France Figurative Arts 2

In this return to figuration and storytelling, two fundamental attitudes can therefore be distinguished.

On the one hand, the figurative image is itself taken as an object of the creative process: through processes of decomposition, accumulation, etc., its constitutive laws, syntactic structures, thresholds of legibility and so on are analyzed: in short, it is all a rhetoric or, better still, a semiotics of the image that is being processed. Among the exponents of this first trend, which we could call formalist, we can mention: P. Stömpfli (born in 1937), whose gigantic images of car tires or other artefacts of the technological society are based, in their emphatic character, to the language of advertising posters; Erro (born in 1932), whose processes of accumulating and gluing heteroclite images, drawn from the most disparate repertoires, the most prestigious as the most trivial, they neutralize its connotations, immersing them in a sort of perpetual motion, which is that of today’s civilization of images; Télémaque (born in 1937), whose emblematic figures of everyday objects are inspired on the one hand, in the way they join each other, by the surrealist technique, and on the other, in their extremely essential cut, by the comics aesthetics; J. Kermarrec (born in 1939), for whom, similarly, the comics aesthetics; J. Kermarrec (born in 1939), for whom, similarly, the comics aesthetics; J. Kermarrec (born in 1939), for whom, similarly, the tableau becomes a table, a plane on which to arrange the elements of a knowledge torn apart. For everyone, what matters is not so much the immediate order of the things described, but the remote order of the discourse that can be made about them: the relations that connect them, even in the absence of a sense given a priori to the different elements. which are thus placed in relation. On the other hand, Cremonini’s language remains more classic with its effects of redundancy, reflections and echoes.

On the other hand, the image is used, on the contrary, in a transitive function, it is a means of narration. According to Extrareference, this can be personal, even intimate. The work of J. Monory (born in 1934), for example, develops almost like an album of souvenir photos, screen images, real or ghostly souvenirs, to which the blue monochrome gives an appearance of total unreality.. In his most recent production, the image becomes more obsessive, escaping solitary rumination to open up to concerns of a more social nature, as in the Premiers numéros du catalog mondial des images incurables (1974). The work of G. Gasiorowski (born in 1930), with its gray monochrome, is the fixation of lived moments, flashes of consciousness, obsessive reminiscences, as if the canvas were nothing but the residue of a consciousness, the plate sensitive of a mental projection. The coloring is sometimes nostalgic and Proustian, as in Albertine disparue (1974), sometimes sarcastic, as in Les Impuissances (1974). In Velickovic, of Yugoslav origin (born in 1935), the objectivity of the image gives way to the baroque deformations of a graphic style ready to illustrate the most morbid fantasies.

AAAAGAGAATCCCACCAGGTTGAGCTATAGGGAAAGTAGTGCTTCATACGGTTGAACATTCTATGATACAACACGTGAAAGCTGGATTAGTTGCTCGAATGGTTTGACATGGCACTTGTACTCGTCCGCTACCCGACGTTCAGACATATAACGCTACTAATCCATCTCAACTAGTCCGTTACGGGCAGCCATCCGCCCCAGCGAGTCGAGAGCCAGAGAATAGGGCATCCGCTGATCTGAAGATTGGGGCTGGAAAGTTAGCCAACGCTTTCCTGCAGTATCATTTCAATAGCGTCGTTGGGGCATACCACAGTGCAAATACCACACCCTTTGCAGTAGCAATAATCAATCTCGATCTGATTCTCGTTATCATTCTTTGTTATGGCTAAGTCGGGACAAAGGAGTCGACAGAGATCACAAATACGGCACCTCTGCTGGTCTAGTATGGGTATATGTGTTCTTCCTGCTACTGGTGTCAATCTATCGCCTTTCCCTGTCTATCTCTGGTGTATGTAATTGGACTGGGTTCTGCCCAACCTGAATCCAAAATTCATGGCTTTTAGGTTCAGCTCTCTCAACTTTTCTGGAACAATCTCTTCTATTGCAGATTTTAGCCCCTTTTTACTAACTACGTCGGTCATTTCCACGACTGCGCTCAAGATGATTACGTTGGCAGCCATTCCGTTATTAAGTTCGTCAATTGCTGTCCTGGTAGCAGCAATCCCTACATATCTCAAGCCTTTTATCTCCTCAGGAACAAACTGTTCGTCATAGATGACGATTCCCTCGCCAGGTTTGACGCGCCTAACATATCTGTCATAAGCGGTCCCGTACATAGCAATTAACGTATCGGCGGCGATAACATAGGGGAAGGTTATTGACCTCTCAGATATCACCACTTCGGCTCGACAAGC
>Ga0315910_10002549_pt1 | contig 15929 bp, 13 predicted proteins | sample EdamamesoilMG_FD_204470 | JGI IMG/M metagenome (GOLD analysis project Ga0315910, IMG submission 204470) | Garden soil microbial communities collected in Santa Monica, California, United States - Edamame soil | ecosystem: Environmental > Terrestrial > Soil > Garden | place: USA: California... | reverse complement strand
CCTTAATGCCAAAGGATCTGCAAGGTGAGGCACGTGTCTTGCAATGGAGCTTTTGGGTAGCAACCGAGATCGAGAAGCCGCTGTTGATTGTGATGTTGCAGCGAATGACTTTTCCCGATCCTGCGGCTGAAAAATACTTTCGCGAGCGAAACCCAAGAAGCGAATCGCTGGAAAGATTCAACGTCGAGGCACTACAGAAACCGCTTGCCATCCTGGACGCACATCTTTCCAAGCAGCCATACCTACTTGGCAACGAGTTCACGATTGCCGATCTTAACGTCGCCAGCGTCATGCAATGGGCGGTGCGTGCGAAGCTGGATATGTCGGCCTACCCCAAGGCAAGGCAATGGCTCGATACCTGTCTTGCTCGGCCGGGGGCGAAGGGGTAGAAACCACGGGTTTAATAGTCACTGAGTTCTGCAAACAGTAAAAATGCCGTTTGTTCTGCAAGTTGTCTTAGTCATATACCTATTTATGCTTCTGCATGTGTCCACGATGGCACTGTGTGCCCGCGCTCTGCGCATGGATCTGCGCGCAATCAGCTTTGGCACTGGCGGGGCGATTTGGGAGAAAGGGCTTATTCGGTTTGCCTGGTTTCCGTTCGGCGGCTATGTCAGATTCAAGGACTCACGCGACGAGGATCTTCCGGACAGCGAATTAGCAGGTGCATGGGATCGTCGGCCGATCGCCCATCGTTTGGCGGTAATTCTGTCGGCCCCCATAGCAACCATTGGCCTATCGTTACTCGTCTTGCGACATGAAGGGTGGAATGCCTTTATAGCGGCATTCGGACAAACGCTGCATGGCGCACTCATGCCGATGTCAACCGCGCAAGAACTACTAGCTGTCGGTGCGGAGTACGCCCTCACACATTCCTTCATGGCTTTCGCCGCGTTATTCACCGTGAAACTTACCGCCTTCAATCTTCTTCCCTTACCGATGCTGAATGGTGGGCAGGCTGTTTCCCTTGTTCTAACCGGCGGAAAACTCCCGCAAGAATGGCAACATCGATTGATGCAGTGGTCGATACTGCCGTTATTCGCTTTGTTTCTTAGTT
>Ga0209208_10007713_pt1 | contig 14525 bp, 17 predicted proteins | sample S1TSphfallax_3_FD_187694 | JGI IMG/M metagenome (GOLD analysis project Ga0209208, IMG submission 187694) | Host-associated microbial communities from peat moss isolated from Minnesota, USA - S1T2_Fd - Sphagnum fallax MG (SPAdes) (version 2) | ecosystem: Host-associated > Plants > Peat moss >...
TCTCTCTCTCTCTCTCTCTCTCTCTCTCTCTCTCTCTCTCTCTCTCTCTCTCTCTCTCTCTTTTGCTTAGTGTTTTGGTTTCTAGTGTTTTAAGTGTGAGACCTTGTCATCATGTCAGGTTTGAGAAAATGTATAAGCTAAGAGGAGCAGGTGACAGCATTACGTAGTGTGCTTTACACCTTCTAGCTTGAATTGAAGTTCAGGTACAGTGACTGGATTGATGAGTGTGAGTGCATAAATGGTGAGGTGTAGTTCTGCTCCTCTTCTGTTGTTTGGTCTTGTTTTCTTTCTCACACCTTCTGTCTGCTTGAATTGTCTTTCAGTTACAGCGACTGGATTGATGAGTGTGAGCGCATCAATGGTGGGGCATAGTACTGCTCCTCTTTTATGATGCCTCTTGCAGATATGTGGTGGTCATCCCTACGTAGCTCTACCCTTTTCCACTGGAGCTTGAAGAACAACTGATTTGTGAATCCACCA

In contrast to this subjective imagery, a political painting has developed which intends to place the image at the service of denouncing the evils of our society. Thus G. Alliaud (born in 1928) develops, under the apparent objectivity of his zoological garden scenes, a work that is placed in a context of critical realism and wants to symbolize the artist’s destiny in society or, more generally., of the alienated man in bourgeois society. With regard to Alliaud, it should be remembered that he, in the company of E. Arroyo and A. Recalcati, was the first to participate in a collective and ‘scheduled’ work, La Fin tragique de Marcel Duchamp (1965), a series of eight canvases which, so he was assured, marked the triumph of the new figuration committed to the line of the “decadent” currents of the informal and anti-art.

Collective and scheduled is also the work of the Coopérative des Malassis which brings together five painters (H. Cueco, Fleury, J.-C. Latil, M. Parré, G. Tisserand) who work together to create immense frescoes of denunciation social. Their main work remains Le Grand Méchoui ou douze ans de politique en France (1972), a series of 45 canvases, a typical expression of an art in which the use of mass symbols and allegories is all aimed at critical ends and in which, evidently, the problems of formal success are subordinated to propaganda objectives.

Equally sarcastic, but dictated this time by a humor no longer red but black, in the anarchic sense of the term, is the figuration of the painters of the Panique group, who carry out on a plastic level the same intentions that, in cinema or theater, characterize the work of artists such as Jodorowsky and Arrabal. From the fantastic cruelty of Roland Topor (born in 1938), to the delightful nonsense of Olivier O. Olivier (born in 1931) and the visual calembours of C. Zeimert (born in 1934) unfolds the whole disturbing universe, proper to the ” homme Panique “.

France Figurative Arts 2